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The European Union Essay

1693 words - 7 pages

The European Union (EU) was established in order to prevent the horrors of modern warfare, experienced by most of Europe during the World Wars of the 20th century, from ever ensuing again, by aiming to create an environment of trust with the countries of Europe cooperating in areas such as commerce, research and trade (Adams, 2001). The EU has evolved into an economic, trade, political and monetary alliance between twenty-eight European Member States. While not all Member States are in monetary union (i.e. share the currency of the euro), those that are form the ‘Euro-zone’ (Dinan, 2006). The EU can pass a number of types of legislation, with a regulation, act, or law, being the most ...view middle of the document...

In order to be adopted, a proposal must be approved by a majority of Member States (qualified majority voting), with votes reflecting at least 62% of the total population of the community. Votes are allocated according to a country’s population size. However, some of the smaller states, such as the UK, receive more votes than is actually justified by population size.

The European Commission is the Executive (governmental) body of the EU, initiating legislative proposals and also managing the EU’s budget (Europa, 2007). Each commission operates for a five-year period, with meetings taking place in Brussels every Wednesday. The Commission consists of a President of the Commission and twenty-eight commissioners (some vice presidents). Employees of the Commission are organised according to department (Directorates-General) and answer to a Commissioner. The Commission exists in order to represent the interests of the whole of the EU (thus arguably the whole of Europe), as opposed to individual Member States. The Commission represents the EU on a global basis and is the main participant in negotiations in areas such as trade. The appointment of Commissioners is the responsibility of the Parliament, with all having previously assumed senior positions in politics in their own country, usually within its national government. Proposals are drafted by the senior civil servant (Director-General. A proposal may be adopted if more than half of the Commissioners decide to adopt it. Once agreed, all Commissioners must give their unconditional support – similar to the collective responsibility held by the Scottish executives and the UK. The Commission works closely with both national and regional governments, a number of interest groups and also the European Economic and Social Committee and the Committee of the Regions (advisory EU bodies). The Commission aims to ensure the application of EU law in all Member States. If it observes that legal obligations are not being met, it may initiate an infringement procedure (legal process) against the offending state. Failure to comply within a given deadline will result in referral of the matter of the Court of Justice – a body of the EU which has the power to impose various penalties, such as fines.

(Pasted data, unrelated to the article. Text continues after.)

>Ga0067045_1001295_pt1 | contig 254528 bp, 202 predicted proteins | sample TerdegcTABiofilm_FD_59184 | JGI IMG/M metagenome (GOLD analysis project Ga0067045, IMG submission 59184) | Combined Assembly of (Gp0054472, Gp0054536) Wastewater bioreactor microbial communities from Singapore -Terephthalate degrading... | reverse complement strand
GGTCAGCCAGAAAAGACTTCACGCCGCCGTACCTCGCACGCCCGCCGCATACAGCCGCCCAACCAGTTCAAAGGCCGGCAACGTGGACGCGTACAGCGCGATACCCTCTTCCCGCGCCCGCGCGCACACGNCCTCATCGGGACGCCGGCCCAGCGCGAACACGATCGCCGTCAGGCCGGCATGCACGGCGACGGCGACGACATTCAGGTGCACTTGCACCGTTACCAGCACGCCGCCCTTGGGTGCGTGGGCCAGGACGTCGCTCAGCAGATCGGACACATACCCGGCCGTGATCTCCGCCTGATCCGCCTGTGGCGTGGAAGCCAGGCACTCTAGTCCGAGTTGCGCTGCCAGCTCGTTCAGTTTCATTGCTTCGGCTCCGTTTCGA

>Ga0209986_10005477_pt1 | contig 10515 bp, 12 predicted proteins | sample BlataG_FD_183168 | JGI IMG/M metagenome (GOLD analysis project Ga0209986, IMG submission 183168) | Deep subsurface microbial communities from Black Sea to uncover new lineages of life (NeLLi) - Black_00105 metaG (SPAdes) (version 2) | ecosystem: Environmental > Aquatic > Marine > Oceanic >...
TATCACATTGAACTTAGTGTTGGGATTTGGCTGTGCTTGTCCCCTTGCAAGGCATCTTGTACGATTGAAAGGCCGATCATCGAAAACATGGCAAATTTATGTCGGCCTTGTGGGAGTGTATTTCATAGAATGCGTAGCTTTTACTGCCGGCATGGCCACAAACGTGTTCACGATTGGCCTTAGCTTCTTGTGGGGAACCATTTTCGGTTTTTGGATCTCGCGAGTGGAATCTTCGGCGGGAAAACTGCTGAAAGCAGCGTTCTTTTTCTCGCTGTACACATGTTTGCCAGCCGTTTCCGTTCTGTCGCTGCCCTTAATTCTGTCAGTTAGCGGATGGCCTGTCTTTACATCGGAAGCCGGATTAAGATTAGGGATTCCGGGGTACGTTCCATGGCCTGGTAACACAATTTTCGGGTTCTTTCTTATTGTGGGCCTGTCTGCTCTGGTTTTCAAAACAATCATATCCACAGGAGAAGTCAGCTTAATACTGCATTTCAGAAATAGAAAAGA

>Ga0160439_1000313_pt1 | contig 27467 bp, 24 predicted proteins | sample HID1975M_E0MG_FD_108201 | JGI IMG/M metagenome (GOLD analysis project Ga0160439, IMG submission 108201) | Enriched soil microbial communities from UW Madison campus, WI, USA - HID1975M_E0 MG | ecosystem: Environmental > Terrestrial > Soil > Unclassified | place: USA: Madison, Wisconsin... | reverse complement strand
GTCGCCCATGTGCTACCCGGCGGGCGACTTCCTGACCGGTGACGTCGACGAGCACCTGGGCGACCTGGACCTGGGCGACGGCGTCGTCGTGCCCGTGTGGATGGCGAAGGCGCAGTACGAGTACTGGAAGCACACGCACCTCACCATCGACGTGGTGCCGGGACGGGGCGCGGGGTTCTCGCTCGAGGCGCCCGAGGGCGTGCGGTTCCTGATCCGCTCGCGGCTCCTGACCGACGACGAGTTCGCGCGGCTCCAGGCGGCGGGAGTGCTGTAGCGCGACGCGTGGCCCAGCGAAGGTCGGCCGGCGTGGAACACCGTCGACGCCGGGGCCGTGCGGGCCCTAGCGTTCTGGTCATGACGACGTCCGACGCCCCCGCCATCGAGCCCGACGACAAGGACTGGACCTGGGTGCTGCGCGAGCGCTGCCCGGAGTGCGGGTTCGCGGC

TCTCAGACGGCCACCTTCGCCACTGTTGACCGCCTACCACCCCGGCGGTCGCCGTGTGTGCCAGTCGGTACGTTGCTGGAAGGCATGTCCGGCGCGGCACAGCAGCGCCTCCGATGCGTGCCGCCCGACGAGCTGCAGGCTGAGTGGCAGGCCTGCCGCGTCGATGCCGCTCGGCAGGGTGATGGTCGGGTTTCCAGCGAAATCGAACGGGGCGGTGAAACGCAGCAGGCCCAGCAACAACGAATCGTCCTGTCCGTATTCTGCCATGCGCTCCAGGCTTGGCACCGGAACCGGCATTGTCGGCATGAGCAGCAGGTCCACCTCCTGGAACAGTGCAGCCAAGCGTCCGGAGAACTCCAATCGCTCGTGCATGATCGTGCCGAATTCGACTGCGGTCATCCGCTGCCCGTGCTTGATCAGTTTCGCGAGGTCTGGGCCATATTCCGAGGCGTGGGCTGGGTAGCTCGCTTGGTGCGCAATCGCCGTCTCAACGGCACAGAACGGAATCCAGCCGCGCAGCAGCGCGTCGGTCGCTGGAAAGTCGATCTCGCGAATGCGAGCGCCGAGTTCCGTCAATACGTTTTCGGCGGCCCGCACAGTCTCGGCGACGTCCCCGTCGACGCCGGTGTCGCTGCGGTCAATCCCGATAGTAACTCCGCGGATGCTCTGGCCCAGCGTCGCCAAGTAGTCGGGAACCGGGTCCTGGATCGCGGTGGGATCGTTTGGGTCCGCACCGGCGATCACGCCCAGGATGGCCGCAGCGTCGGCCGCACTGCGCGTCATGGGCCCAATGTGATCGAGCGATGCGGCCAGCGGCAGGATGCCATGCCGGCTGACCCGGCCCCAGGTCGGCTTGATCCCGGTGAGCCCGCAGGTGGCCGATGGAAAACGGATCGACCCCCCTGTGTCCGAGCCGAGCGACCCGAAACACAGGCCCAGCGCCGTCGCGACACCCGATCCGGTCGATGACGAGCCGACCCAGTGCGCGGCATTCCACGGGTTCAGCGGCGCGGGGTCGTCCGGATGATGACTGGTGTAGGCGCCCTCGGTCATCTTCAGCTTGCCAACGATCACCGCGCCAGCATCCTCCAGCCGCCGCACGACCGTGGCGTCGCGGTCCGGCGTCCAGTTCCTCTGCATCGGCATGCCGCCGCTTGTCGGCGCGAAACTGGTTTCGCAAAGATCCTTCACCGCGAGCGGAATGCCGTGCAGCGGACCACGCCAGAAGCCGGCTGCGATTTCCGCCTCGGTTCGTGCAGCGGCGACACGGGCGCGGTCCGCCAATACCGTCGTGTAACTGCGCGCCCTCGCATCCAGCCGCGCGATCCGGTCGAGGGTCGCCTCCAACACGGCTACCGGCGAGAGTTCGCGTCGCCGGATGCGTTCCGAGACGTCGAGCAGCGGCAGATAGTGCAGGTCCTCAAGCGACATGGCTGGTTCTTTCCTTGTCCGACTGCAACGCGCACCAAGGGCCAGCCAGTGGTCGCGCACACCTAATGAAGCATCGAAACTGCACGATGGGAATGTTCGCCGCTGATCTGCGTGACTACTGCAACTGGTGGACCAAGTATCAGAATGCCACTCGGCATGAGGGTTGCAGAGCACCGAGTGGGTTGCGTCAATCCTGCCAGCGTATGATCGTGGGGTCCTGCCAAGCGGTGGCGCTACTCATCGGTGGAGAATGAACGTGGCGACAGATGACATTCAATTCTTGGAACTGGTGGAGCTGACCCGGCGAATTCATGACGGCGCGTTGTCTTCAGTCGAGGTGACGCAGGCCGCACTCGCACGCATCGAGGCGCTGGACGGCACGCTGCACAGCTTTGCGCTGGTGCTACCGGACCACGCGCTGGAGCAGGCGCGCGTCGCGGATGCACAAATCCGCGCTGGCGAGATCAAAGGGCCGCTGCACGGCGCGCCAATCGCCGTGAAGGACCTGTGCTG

The main role of the EU Parliament is to legislate, deciding on the scope and shape of new laws, usually in conjunction with the Council (Europa, 2007). The Parliament also has the power to reject or adopt the budget. EU citizens democratically elect MEPs (Members of European Parliament) every five years. MEPs should therefore represent and express their views in Europe and worldwide. All registered EU citizens are entitled to vote for MEPs. Therefore, European law is considered to be democratically legitimate. The number of votes allocated to each country is determined by population size. The proceedings of the Parliament are chaired by the President, whose role is similar to that of the Speaker of the House of Commons...

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